Cape Denison comes on air
Daily weather reports for Macquarie Island were broadcast from the wireless station to Melbourne. By May 1912 the Hobart wireless station was in working order, ‘which greatly facilitated wireless business,’ Sawyer wrote. From 12 May 1912 onwards, on a request from the New Zealand government meteorologist, Sandell and Sawyer also sent a daily weather report to Wellington.
When Aurora, on its winter sub-Antarctic cruise, returned to the island on 7 June, Davis noted that the radio station was ‘working well’. Sawyer and Sandell reported that they had heard no signal from Cape Denison. Davis later wrote that ‘they believed, on what grounds I do not know, that Mawson’s party were receiving their signals. This assumption subsequently proved to be incorrect.’
The first contact came on 25 September 1912. Sawyer finally heard some very faint Morse code signals, but all he could discern was: ‘Please inform Pennant Hills … ’. For hours he tried without success to acknowledge receiving the call.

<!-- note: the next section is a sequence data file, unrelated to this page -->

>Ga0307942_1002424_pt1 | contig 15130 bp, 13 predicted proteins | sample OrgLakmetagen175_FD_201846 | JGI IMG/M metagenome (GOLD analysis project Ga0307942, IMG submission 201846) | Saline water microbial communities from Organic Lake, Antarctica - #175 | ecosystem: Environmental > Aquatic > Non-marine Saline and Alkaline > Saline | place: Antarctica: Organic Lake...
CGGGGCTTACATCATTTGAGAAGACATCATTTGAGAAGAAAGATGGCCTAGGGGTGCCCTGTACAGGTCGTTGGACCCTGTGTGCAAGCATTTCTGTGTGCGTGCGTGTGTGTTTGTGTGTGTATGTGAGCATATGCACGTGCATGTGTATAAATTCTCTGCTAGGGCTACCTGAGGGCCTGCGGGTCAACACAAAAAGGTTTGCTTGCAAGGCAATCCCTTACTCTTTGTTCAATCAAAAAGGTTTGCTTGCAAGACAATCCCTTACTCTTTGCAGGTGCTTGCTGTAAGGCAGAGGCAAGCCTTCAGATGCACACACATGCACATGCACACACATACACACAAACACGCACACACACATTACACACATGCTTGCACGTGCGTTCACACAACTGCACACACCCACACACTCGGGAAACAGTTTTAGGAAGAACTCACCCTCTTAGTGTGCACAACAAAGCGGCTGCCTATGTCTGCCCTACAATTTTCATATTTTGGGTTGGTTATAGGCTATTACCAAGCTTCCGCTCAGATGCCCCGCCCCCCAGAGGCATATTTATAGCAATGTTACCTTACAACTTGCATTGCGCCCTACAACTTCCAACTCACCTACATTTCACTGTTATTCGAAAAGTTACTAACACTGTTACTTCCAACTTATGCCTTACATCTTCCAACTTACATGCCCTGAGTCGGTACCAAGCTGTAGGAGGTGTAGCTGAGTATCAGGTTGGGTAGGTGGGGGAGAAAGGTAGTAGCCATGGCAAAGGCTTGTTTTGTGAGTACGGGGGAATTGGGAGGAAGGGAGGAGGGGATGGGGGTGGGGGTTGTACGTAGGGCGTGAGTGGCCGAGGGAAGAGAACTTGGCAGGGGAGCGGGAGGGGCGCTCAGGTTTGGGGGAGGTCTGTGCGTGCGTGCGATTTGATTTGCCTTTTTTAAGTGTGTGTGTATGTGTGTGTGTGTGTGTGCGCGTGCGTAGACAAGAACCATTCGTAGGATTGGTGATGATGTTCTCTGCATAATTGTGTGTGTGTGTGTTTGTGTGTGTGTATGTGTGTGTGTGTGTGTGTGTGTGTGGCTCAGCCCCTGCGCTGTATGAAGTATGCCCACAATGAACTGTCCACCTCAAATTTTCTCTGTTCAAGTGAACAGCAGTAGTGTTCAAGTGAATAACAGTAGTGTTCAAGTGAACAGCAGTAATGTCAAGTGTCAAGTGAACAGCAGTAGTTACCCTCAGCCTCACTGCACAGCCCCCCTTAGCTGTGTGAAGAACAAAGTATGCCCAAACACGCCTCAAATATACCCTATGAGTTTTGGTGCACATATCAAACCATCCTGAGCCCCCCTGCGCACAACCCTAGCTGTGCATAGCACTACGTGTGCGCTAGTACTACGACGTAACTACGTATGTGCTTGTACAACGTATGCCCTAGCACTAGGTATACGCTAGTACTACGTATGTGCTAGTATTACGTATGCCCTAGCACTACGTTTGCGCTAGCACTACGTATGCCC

He and Sandell kept at it for four nights, staying on call until daylight, until finally Sawyer heard the tapping of another message from Cape Denison. He wrote in his diary: ‘All we got was “Having a hell of a time waiting for calm weather to put up more masts.”’ Again he responded to Cape Denison’s repeated message, but with no success.
For four more months — during which the Macquarie party enjoyed regular communications with Australia and New Zealand (including the news that Piastre had won the 1912 Melbourne Cup) — Sawyer and Sandell kept up the radio vigil in a vain effort to establish two-way contact with Antarctica. Then early in February 1913 came a breakthrough.
On 3 February they heard a message from Cape Denison, but as usual the Antarctic station was unable to receive them. The next evening, 4 February, they received the crucial news that Douglas Mawson and two fellow-sledgers had not yet returned from an overland trip.